A mural by artist Julio Salgado is on display at the corner of 24th and Bryant Streets as part of Galería de la Raza’s Digital Mural Project on June 14 in the Mission District. Photo Shane Menez

Berkeley-based artist Julio Salgado roots his illustrations in his Undocumented Queer identity. His work can be found in the form of videos, books and illustrations.

Salgados’ bold statements have left footprints in a time marked by increasing demand for immigration reform.

Since 2010, Salgado’s art has gone viral. He creates illustrations that draw from photos of individuals facing deportation or detention and uses them for online campaigns. These illustrations are often of DREAMers—undocumented students pursuing higher education—a group to which Salgado can count himself. His art reflects demands for, by and about undocumented youth.

Salgado’s work has been featured at SOMArts cultural center, and at Yerba Buena Center for the Arts. His most recent installation is a digital billboard at Galería de la Raza in the Mission District.

El Tecolote decided to interview Salgado to celebrate June as National Gay Pride month; Undocuqueer style.

You co-founded Dreamers Adrift ( with three fellow young undocumented artists—what inspired you?

Dreamers Adrift… was a response to how the media was portraying undocumented students and how we were told we were criminals. (The year) 2010 was the year students were coming out of the shadows, doing sit-ins and getting arrested protesting SB-170 in Arizona. Coming out as undocumented and queer… they were changing that narrative and taking charge. As creative people we needed to document this in our own words.

What does owning an undocumented and queer identity mean to you?

For me, it’s about using those identities that are supposed to make me weak [to] empower myself and be like ‘fuck you. I don’t care what you think, I’m going to be me.’

When was the first time you recognized your passion for art?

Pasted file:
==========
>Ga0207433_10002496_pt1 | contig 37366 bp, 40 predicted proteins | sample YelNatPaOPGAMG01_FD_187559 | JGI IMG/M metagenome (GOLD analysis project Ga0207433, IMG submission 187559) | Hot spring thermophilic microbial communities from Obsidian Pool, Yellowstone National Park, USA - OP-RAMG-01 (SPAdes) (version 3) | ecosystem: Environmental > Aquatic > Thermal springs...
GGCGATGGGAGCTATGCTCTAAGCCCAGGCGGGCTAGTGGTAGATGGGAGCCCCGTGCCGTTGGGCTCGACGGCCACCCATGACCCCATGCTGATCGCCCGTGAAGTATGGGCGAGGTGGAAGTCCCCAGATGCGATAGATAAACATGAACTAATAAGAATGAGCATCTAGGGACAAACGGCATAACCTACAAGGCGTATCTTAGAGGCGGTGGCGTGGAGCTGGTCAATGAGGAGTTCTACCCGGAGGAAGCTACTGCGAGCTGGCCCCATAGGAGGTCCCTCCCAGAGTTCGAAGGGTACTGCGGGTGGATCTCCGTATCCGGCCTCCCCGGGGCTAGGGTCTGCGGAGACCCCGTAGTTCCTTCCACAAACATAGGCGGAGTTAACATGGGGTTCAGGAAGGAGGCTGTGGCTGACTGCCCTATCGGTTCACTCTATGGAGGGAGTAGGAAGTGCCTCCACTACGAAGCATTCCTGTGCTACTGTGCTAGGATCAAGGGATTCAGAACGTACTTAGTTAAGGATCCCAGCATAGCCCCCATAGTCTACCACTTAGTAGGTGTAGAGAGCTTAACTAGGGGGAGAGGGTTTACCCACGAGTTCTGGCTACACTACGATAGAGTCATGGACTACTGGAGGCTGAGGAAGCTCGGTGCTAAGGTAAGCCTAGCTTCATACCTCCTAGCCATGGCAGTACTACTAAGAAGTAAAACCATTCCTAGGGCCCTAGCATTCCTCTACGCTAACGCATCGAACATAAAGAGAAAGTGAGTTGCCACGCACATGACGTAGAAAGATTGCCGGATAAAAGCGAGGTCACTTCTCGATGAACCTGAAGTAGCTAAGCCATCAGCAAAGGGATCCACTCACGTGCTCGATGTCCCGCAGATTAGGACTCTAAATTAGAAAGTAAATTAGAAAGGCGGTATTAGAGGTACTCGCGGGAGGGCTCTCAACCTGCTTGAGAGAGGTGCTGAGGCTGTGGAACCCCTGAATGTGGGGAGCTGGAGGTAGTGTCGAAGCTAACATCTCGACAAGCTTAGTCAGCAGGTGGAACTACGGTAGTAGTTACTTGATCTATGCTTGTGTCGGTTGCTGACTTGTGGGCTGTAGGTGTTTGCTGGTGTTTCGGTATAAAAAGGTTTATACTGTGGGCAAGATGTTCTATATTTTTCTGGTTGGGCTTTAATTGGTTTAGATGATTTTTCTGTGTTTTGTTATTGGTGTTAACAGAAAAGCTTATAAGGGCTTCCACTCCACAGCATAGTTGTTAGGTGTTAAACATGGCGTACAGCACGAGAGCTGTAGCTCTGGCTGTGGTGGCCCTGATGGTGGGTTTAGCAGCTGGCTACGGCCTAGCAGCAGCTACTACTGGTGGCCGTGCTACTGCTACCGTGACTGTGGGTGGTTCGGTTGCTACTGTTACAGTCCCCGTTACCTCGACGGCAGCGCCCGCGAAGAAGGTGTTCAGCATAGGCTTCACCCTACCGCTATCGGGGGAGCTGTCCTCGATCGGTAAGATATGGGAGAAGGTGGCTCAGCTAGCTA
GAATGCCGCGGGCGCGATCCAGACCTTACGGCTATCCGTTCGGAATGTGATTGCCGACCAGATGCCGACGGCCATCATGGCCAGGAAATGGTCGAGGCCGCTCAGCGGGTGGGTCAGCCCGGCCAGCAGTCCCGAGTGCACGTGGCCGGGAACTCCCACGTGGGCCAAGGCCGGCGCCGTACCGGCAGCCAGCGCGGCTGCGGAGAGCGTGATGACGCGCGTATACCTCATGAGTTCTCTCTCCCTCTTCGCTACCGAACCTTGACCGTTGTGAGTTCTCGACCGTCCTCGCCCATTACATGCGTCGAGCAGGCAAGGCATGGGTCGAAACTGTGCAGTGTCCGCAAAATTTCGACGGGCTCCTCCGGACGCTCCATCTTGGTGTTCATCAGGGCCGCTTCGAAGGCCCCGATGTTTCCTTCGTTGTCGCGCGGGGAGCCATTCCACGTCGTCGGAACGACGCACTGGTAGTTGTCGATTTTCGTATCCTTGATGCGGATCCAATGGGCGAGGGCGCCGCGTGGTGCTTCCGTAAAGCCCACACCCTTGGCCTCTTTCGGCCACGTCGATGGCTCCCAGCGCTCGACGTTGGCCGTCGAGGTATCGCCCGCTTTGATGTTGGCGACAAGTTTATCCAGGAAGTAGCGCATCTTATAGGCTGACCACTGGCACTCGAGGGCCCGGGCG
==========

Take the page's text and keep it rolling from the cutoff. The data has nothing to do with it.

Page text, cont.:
(When) I took my first art class, I discovered the work of Frida Kahlo … and I saw the way Frida was able to convey emotion and pain, and at the same time there was a ‘not give a fuck-ness about it’… When you’re in seventh grade, chubby, gay and confused about life, and you see shit like that— you’re drawn to that.

You were studying Journalism at Cal State Long Beach…

I was doing daily newspaper, hanging out with people from La Raza and exploring my identity. I started learning about politics and we started a zine called “El Reflejo.” We were writing about the intersectionalities of being queer and undocumented, but I was in the closet because the entries were anonymous.

Was there any barrier that kept you from being open about being queer?

I didn’t get politicized about being queer until a couple of years ago. In my family, I have a gay uncle and he is like a gay of the 80’s. He’s got AIDS, so I saw my uncle in bed sickmany times… I remember being 14 or 15, going to the hospital and seeing him in the ER—I always felt that was going to happen to me, that’s what happens when you’re gay: you die.

Last year your “Illustrations for Papers: Stories by Undocumented Youth” was published. How did that project reach fruition?

In late 2009 Papers the documentary came out and the director, Anne Galisky, hit me up and said, ‘only five stories made it into the documentary, would you be interested in illustrating the stories?’ So I would read the stories (transcriptions of the book) and purposely didn’t want to know what the people would look like… sometimes I would draw the people and they looked like that in real life. Later it was really dope meeting people I felt like I met.”

Is there any recommendation you have about success in art and activism?

If you’re good at something you should focus on that and make sure you put the water in the seed! Even if you have to do something else, like I made burritos for five years (during and after college) but afterwards I would always draw. People shouldn’t give up at what they’re good at.